OCTOBER SPOTLIGHT ON HOUSTON ENDOWMENT

For the month of October, GIA’s photo banner features a selection of artists and projects funded by Houston Endowment. Houston Endowment is the Anchor Sponsor for the annual GIA 2014 Conference happening this month. Learn more about the foundation here.

Posted on September 3, 2014 by Steve

MacArthur Foundation's Cecilia A. Conrad has published an article discussing research recently done on the geographic mobility of their Fellows.

MacArthur Fellows turn out to be a highly mobile population, prompting us to ask, “Do highly creative people move more than others, or does moving make people more creative?” We recently compared data on the geographic distribution of MacArthur Fellows at the time of the award to their distribution by place of birth. This is the first time that these data have been compiled and made available publicly. MacArthur Fellows are a distinctive demographic, people identified as “creative,” “talented,” “innovative,” and “intelligent” in a survey of thought leaders conducted for a recent program review. The data may shed light on the environments that nourish creative people.
Posted on September 2, 2014 by Steve

Arts & Wellness Symposium: Building a Community of Support, will take place on Thursday, October 2, at the University of Central Florida Fairwinds Alumni Center in Orlando. Stakeholders from across the nation and Central Florida will convene with the intention to provide awareness, experience, and information about how each of us can plan for and look forward to a future rich in potential and inspiration as we age and care for others.

Posted on September 2, 2014 by Steve

The Lia Fund, a private foundation, has closed its doors after six years of making grants to social-change organizations. To memorialize the life of the Foundation, The Lia Fund has issued The Lia Fund Legacy Report. Founder Randy Lia Weil made two highly unusual decisions about the $5 million she left to be donated after her death. The first was that she appointed 14 people she knew and trusted to select the organizations and individuals who would receive funding. The second unusual thing was that she left no instructions for how or to whom they should give her bequest.

Posted on August 28, 2014 by Steve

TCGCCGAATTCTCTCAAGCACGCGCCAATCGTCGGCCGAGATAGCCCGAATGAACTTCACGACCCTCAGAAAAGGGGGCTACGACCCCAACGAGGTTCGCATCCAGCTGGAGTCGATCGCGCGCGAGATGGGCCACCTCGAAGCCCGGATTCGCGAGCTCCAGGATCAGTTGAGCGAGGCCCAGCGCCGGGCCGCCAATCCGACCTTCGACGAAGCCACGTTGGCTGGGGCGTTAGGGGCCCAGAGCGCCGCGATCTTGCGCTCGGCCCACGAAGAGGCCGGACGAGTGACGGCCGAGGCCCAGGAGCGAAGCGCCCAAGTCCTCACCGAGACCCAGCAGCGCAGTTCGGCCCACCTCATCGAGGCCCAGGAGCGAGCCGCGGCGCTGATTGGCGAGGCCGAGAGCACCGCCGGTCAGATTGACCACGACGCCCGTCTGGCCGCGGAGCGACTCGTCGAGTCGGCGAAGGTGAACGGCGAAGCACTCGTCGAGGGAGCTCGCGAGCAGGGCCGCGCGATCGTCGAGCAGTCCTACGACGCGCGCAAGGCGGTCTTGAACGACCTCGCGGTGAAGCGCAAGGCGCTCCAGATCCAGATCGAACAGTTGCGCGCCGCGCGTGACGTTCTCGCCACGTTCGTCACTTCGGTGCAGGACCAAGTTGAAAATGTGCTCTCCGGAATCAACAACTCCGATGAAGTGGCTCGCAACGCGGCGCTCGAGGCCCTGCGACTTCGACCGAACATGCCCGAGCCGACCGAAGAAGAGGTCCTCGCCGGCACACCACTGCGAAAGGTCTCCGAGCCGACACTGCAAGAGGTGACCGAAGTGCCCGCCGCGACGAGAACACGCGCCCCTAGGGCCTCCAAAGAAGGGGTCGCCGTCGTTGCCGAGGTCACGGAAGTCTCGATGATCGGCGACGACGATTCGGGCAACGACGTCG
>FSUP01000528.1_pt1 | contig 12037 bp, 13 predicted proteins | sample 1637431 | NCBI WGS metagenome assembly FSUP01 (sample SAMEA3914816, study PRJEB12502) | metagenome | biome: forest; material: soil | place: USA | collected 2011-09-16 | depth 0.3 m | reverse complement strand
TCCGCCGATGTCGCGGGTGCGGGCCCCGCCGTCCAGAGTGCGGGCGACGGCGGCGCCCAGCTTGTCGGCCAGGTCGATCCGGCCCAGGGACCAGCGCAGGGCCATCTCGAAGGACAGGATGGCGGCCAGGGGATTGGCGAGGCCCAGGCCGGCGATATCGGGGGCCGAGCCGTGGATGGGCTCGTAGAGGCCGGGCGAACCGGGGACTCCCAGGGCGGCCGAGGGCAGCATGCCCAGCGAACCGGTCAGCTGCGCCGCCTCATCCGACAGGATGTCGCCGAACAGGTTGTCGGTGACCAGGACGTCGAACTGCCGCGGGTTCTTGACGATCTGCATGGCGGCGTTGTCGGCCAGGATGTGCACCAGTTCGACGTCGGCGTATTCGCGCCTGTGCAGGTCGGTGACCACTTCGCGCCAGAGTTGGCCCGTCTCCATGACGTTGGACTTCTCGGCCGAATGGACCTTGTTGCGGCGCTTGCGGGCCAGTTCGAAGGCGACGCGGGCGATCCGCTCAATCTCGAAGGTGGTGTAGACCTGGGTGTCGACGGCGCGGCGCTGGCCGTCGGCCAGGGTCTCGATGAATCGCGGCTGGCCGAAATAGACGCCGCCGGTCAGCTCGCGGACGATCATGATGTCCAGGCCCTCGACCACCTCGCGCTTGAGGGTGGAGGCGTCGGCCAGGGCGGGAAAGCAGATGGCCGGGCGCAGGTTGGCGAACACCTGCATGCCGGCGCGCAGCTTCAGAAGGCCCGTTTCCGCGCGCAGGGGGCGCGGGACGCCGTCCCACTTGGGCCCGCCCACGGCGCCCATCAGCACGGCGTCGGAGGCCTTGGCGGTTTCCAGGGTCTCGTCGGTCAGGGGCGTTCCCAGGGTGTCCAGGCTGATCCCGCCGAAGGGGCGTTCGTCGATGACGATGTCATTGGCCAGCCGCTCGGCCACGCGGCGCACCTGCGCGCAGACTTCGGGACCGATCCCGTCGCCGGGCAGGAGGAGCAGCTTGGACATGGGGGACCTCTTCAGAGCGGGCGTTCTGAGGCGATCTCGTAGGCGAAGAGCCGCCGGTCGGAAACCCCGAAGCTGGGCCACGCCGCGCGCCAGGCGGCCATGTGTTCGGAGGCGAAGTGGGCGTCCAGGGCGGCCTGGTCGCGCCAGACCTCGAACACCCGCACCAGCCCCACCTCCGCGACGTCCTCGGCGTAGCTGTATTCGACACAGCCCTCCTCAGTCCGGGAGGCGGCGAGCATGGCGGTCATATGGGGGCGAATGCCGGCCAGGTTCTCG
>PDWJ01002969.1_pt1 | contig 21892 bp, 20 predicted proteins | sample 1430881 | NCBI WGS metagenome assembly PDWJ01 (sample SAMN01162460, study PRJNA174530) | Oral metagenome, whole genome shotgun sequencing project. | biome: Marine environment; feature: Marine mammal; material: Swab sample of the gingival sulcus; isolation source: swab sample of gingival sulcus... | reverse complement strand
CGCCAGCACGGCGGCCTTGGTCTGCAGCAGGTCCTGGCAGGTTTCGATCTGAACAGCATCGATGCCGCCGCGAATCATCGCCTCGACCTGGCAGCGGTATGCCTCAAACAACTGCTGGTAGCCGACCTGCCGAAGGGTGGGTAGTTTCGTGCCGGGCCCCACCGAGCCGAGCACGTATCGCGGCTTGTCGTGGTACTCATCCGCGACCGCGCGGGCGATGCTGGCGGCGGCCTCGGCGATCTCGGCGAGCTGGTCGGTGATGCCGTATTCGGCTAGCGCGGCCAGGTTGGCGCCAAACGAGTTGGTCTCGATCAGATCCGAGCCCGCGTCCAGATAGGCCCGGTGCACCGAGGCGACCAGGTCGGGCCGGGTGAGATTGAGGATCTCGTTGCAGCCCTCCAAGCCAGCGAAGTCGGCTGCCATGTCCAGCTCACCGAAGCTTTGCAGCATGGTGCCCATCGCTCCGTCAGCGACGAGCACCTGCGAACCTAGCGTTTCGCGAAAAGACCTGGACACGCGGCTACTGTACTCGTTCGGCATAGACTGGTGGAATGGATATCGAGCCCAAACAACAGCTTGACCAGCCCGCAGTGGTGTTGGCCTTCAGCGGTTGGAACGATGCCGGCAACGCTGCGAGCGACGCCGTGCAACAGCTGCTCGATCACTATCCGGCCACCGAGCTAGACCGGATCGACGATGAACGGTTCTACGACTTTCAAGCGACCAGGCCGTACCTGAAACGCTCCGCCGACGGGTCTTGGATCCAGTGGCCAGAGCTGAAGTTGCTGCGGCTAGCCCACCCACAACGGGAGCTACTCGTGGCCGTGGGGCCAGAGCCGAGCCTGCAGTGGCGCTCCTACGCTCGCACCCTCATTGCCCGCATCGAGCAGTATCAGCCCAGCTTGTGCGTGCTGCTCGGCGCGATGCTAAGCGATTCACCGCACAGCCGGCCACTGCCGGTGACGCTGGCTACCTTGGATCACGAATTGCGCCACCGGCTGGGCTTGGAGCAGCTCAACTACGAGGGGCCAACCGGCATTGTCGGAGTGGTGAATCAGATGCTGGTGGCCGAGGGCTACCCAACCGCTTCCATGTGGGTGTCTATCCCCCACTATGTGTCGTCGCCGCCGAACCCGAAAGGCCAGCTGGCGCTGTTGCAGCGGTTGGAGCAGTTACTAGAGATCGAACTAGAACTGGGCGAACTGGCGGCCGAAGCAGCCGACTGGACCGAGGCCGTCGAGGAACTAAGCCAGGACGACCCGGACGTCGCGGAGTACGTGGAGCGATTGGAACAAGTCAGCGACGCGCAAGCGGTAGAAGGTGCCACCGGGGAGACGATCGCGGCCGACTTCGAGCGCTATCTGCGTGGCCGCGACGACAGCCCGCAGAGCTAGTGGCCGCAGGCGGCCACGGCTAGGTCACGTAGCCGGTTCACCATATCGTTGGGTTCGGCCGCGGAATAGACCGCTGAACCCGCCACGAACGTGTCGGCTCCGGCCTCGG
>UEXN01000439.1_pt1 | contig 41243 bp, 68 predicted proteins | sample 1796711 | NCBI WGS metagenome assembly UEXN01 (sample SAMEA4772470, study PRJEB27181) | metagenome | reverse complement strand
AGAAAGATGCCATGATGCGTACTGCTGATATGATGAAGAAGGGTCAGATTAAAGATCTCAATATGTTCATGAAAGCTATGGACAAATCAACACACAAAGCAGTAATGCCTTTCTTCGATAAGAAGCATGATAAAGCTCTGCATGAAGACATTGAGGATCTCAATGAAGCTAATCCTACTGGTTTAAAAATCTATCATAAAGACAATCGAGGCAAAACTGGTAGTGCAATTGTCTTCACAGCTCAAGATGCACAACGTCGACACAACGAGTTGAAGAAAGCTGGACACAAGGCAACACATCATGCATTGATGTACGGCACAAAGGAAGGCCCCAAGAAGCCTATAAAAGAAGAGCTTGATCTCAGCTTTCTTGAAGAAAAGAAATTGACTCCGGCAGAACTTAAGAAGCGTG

Grantmakers in the Arts’ Arts Education Funders Coalition (AEFC) successfully advocated for the arts as part of the curricular approach in the Obama administration’s Preschool Development Grants. Through a competitive process, which has an October 14 application deadline, $250 million will be granted to states (and local providers). Without AEFC’s efforts, the arts would not be included in this program, which specifically helps preschoolers living below the poverty level.

Posted on August 28, 2014 by Steve

Cleveland arts funders and the Cleveland Metropolitan School District have partnered to develop a district-wide arts plan, which includes the immediate hiring of two new district positions supporting arts education K-12.

One position, with the title of Plan Manager, will be internally focused, responsible for crafting and implementing a comprehensive district-wide arts education policy. The other, Partnership Manager, will focus externally on finding the best ways to work with Cleveland’s arts community to benefit our children. The CMSD will also create a working group of representatives from both the district and the arts community to assure success of this work.

Posted on August 28, 2014 by SuJ'n

During the month of September, GIA's photo banner features artists and projects supported by Anonymous Was a Woman

The Anonymous Was A Woman (AWAW) Award celebrates its 20th anniversary in 2015. Created to spotlight women artists over 40, the Award recognizes women of demonstrated talent and accomplishment but who are still under the radar. AWAW winners have significantly contributed to their field, while continuing to grow and pursue their work. To date 191 women have won the unrestricted $25,000 Award. Art in America dubbed it “The Demure Award.”

Posted on August 25, 2014 by Steve

Grantmakers in the Arts welcomes Jim McDonald as its new deputy director/director of programs. McDonald will work with current GIA deputy director/director of programs, Tommer Peterson, beginning September 29, 2014, and will officially take over the position January 1, 2015. Peterson will retire at the end of 2014 after serving GIA in several capacities over the past fourteen years.